Communication Access Realtime Translation (CART) captioning is provided to facilitate communication accessibility. CART captioning and this realtime file may not be a totally verbatim record of the proceedings.
>> SARAH HONIGFELD: Hello, everyone. I’m so excited that you all are able to join with this NAD webinar specifically about early intervention for deaf and hard of hearing children from birth to five during this COVID‑19 pandemic. There is such a need for information, resources and collaboration in this time. I want to start off by explaining a little bit of the logistics about this webinar before I do introductions. If you need live captions go ahead and use the URL for that live stream rather than Facebook automated captioning. So again, use the live stream captions. If you need Spanish interpretation on the Zoom platform you can click at the bottom and change the language to Spanish. This webinar is being recorded and after its completion it will be uploaded to Facebook for later access. Thank you to the National Deaf Education Center for providing interpretation services in English and Spanish for today’s webinar. We appreciate that level of access.
Now I want to begin by introducing our panelists for today. I’m very excited for the great team that we have here with us. Again, we’ll be talking about early intervention touring COVID‑19 and we have three great panelists with us today. Unfortunately Kimberly Sanzo won’t be with us. We have three wonderful people I’m going to introduce.
We have Jodee Crace with us who is the Coordinator for ASL connect for families at Gallaudet University. She’s also the coordinator for the SKI‑HI Deaf Mentoring program. She’s worked with families for many years and now has the component that is ASL connect on line. Hello, Jodee.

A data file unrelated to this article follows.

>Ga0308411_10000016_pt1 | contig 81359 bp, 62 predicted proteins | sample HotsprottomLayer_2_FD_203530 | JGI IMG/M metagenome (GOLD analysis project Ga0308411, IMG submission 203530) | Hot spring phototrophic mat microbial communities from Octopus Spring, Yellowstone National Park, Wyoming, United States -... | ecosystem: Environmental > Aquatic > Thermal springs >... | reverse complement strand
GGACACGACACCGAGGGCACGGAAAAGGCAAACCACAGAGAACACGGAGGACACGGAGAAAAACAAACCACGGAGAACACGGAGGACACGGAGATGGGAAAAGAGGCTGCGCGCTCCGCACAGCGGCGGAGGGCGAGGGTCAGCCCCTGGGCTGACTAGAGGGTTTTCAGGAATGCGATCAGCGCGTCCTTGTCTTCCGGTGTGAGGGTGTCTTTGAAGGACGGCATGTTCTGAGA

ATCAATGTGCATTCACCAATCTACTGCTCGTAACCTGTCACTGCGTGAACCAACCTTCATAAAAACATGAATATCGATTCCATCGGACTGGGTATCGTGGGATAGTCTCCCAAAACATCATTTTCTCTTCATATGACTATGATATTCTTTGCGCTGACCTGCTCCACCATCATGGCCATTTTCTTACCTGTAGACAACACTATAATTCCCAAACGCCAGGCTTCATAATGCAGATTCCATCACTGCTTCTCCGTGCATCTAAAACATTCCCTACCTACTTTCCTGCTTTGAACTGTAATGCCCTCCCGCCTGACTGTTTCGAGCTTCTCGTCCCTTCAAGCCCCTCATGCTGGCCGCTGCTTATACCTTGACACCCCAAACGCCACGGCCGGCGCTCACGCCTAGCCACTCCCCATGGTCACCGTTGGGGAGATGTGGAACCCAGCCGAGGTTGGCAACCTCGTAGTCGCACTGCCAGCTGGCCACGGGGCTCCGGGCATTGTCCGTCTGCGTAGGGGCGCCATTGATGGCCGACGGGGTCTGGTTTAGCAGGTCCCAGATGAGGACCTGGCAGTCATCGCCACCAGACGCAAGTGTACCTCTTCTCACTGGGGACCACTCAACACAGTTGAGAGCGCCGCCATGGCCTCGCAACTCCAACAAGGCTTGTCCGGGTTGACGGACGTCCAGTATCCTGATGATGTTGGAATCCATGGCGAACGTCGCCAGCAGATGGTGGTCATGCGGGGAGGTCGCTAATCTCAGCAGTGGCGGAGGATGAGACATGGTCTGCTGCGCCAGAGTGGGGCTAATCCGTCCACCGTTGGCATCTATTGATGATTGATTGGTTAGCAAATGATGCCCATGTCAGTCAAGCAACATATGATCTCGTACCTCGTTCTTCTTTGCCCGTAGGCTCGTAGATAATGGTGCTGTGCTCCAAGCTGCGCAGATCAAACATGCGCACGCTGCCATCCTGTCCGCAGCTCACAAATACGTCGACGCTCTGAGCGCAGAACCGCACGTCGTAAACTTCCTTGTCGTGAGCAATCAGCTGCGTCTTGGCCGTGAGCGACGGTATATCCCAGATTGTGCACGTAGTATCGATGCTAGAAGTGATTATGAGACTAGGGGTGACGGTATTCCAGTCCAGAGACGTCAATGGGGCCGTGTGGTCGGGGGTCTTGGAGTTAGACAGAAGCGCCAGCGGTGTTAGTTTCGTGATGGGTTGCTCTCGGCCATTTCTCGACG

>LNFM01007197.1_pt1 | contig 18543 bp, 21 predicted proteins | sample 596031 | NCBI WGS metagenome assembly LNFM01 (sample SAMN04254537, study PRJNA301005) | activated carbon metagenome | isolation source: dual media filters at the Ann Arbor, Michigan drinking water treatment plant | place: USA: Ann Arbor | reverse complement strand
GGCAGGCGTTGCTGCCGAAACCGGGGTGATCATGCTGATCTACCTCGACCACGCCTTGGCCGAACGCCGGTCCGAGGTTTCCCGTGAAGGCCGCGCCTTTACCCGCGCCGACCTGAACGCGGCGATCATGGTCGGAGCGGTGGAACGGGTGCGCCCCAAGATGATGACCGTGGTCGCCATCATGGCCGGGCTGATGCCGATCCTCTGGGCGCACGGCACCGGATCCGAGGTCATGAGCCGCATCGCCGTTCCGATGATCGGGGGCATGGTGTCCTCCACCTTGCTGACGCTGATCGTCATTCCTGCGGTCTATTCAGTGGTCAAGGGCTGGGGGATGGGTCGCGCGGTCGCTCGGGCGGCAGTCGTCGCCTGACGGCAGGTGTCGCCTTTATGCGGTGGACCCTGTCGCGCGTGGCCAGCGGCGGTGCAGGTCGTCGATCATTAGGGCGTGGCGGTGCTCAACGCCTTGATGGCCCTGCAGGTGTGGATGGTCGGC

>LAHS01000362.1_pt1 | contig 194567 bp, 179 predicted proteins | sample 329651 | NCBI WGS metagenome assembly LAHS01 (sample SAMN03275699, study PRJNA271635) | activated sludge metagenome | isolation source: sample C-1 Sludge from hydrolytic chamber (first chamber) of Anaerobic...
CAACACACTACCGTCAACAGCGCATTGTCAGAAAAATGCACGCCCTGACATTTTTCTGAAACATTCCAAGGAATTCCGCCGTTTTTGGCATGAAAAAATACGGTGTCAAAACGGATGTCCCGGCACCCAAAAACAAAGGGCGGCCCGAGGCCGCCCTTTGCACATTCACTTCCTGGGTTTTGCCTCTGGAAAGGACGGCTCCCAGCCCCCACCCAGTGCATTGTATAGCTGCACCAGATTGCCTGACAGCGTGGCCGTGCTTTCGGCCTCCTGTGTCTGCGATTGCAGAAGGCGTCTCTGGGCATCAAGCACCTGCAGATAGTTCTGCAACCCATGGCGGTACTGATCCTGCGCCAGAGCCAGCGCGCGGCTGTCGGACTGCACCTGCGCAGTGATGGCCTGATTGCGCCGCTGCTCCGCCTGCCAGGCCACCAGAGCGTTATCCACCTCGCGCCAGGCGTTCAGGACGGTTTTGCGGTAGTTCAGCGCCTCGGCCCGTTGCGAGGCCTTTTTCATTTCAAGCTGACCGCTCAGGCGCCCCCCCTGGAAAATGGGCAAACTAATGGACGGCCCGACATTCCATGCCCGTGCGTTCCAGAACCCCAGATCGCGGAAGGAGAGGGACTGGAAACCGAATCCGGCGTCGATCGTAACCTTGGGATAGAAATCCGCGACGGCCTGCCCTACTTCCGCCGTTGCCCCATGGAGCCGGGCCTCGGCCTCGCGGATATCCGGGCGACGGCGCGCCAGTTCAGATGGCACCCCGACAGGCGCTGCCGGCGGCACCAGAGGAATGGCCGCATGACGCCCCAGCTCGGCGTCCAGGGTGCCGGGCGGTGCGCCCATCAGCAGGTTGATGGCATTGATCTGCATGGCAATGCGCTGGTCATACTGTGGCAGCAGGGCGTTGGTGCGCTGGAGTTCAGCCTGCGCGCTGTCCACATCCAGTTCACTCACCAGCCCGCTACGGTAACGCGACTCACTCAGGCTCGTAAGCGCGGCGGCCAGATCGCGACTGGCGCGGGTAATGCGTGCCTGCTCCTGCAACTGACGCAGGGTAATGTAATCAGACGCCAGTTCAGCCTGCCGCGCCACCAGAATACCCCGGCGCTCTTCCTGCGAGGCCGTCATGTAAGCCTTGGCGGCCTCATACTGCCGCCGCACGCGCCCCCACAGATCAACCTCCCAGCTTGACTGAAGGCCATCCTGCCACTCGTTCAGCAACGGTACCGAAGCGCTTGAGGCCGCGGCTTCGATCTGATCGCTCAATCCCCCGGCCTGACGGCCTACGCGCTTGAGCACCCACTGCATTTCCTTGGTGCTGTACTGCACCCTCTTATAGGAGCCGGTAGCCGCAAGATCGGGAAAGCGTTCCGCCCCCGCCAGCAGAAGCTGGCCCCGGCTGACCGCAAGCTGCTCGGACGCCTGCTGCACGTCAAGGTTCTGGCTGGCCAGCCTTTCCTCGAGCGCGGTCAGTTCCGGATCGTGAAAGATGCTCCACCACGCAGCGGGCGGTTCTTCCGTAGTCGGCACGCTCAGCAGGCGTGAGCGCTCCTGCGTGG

>> JODEE CRACE: Hello.
>> SARAH HONIGFELD: We also have with us Joseph or JoJo Lopez. He’s a mentor for the New Mexico school for the deaf. I believe you are in southern New Mexico, correct?
>> JOSEPH LOPEZ, III: It is.
>> SARAH HONIGFELD: He’s been involved with the Latino community as well so we’re grateful to have that perspective here today. We have an additional panelist, fairly well known in our community as you may know, Dr. Laurene Simms, she’s the head of the Bilingual Office at Gallaudet University, ASL English Bilingual Consultant, and she’s a teacher in the Department of Education at Gallaudet University. We’re excited to have her with us today. Hello Laurene.
>> DR. LAURENE SIMMS: Hello.
>> SARAH HONIGFELD: Today we’ll be talking about early intervention from birth to five and how to support families in this time of quarantining in the midst of a pap pan. So I want to start off with a question that’s for everyone and we will have the panelists answer starting with JoJo then Jodee then Laurene. Of course this was an unexpected situation. What was your initial reaction to the COVID‑19 crisis? JoJo?
>> JOSEPH LOPEZ, III: Hello. Yes, prior to COVID‑19 I had been working with families and driving around to make those home visits in person and once the pandemic hit we realized that would have a great impact on our work as we were no long able to visit families or do in home visits. We met with our early intervention department, and we convened and brain stormed ideas about what to do to transition to a virtual environment. We’ve seen so many successes in that transition. We didn’t wait. We wanted to proceed because families were living in many places in the state. We wanted to provide as much contact with those families as we could. We were unable to drive to visit with those families but we were able to connect with them virtually.
>> SARAH HONIGFELD: Thank you so much. Let’s turn it over to Jodee.
>> JODEE CRACE: I do work with ASL Connect which is virtual in nature. We work with families to get ahead of the game. So once the pandemic hit, we realized we were already set up to continue that virtual work with our families. Many of our families were experiencing children coming home, so that of course improved the quality of their life and made things better so we were able to connect with the coordinators as well as our virtual team to make sure everyone had the services they need. It was a new challenge for the families to manage during this time but for us as a program, this was nothing out of the ordinary.